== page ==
Another feature in Lewis’s writings is his obsession with etymology. To compensate for his ignorance of modern Arab reality, Lewis would often return to the etymology of political terms among Muslims. His book, The Political Language of Islam, which is probably his worst book, is an example of his attempt to Islamize and standardize the political behavior of all Muslims. His conclusions from his etymological endeavors are often comical: he assumes that freedom is alien to the Arabs because the historical meaning of the word in an ancient Arabic dictionary merely connoted the absence of slavery. This is like assuming that a Westerner never engaged in sex before the word was popularized. He complains that some contemporary political terms, like dawlah (state), lost some of their original meanings, as if this is a problem peculiar to the Arabic language.
In his early years, Lewis was close to the classical Orientalists: he wrote in a beautiful style and his erudition and language skills showed through the pages. His early works were fun to read, while his later works were dreary and dull. But Lewis was unlike those few classical Orientalists who managed to mix knowledge about history of the Middle East and Islam with knowledge of the contemporary Arab world (scholars like Rodinson, Philip Hitti and Jacques Berque). Lewis’s ignorance about the contemporary Arab world was especially evident in his production during the U.S. phase of his long career. His book on the The Emergence of Modern Turkey, which was one of the first to rely on the Ottoman archives, was probably one of his best books. There is real scholarship in the book, unlike many of his later observational and impressionable works.
In his later best-selling books, What Went Wrong? and The Crisis of Islam, one reads the same passages and anecdotes twice. Lewis, for example, relishes recounting that syphilis was imported into the Middle East from the new world. His discussion of Napoleon in Egypt appears in both books, almost verbatim. The second book contains calls for (mostly military) action. In The Crisis of Islam, Lewis asserts: “The West must defend itself by whatever means.” The book reveals a lot about his outlook of hostility towards Muslims.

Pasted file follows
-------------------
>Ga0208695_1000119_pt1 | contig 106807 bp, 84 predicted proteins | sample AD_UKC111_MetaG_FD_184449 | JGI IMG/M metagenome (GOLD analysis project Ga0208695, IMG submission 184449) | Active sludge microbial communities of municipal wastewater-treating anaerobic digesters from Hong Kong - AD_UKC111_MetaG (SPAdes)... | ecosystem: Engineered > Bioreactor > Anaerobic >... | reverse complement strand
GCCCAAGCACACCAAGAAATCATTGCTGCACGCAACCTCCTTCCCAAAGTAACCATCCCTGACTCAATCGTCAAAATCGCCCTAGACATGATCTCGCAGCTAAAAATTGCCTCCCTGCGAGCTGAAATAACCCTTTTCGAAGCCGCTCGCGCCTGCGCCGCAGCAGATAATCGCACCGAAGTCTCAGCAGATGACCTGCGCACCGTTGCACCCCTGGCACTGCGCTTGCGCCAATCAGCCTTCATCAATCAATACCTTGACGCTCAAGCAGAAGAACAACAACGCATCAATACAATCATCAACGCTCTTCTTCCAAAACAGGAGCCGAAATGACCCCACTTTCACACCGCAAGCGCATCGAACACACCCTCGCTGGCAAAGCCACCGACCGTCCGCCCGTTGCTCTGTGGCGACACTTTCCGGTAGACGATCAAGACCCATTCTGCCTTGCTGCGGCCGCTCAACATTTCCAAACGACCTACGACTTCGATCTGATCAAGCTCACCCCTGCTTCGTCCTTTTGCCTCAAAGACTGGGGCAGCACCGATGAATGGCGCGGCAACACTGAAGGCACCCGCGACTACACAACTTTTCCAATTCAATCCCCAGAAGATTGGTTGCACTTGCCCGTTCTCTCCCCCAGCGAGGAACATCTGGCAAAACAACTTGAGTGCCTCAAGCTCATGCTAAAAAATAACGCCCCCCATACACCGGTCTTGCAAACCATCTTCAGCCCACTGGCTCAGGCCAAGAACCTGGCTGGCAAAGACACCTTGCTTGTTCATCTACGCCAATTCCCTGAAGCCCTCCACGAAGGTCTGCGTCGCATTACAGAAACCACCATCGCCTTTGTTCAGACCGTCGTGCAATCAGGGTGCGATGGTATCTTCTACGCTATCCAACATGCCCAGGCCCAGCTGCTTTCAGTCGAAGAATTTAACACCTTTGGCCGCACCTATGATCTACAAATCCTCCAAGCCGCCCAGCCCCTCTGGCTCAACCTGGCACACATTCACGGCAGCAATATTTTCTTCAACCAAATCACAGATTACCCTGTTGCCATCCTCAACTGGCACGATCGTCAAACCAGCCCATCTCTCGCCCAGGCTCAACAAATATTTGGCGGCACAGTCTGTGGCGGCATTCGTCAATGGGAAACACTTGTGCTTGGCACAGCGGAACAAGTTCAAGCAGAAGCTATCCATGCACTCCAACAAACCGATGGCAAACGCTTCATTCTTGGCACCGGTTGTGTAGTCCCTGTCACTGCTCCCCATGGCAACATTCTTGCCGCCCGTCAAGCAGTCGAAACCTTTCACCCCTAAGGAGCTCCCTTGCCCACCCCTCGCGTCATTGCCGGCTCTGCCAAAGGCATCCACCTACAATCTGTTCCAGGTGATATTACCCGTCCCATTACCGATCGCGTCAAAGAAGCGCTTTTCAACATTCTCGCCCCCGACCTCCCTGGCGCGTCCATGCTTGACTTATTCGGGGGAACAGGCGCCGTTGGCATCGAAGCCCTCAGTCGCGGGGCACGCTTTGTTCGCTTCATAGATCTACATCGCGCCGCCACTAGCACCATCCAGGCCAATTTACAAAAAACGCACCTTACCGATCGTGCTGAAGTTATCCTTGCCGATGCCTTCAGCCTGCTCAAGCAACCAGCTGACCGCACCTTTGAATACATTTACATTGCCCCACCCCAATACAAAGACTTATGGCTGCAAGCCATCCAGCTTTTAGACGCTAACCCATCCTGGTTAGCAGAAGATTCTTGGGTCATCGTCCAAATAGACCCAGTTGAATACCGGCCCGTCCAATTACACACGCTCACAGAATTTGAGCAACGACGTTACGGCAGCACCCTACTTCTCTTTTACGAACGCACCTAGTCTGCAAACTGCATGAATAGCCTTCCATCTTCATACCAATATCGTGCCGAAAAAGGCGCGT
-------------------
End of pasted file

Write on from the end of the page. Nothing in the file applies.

Misunderstood Bin Laden
One is astonished to read some of his observations on Muslim and Arab sentiments and opinions. He is deeply convinced that Muslims are “pained” by the absence of the caliphate, as if this constitutes a serious demand or goal even for Muslim fundamentalist organizations. One never see crowds of Muslims in the streets of Cairo or Islamabad calling for the restoration of the caliphate as a pressing need.
But then again: this is the man who treated Usamah Bin Laden as some kind of influential Muslim theologian who is followed by world Muslims. Lewis does not treat Bin Laden as the terrorist fanatic that he is, but as some kind of al-Ghazzali, in the tradition of classical Islamic theologians. Furthermore, Lewis insists that terrorism by individual Muslims should be considered Islamic terrorism, while terrorism by individual Jews or Christians is never considered Jewish or Christian terrorism.
In his retirement years, his disdain for the Palestinian people became unmasked. Although in his book The Crisis of Islam he lists acts of violence by PLO groups—only ones, curiously, that are not directed against Israeli occupation soldiers. He lists not one act of Israeli violence against Palestinians and Arabs. To discredit the Palestinian national movement, he finds it necessary to tell yet again the story of Hajj Amin Al-Husayni’s visit to Nazi Germany, apparently seeking to stigmatize all Palestinians.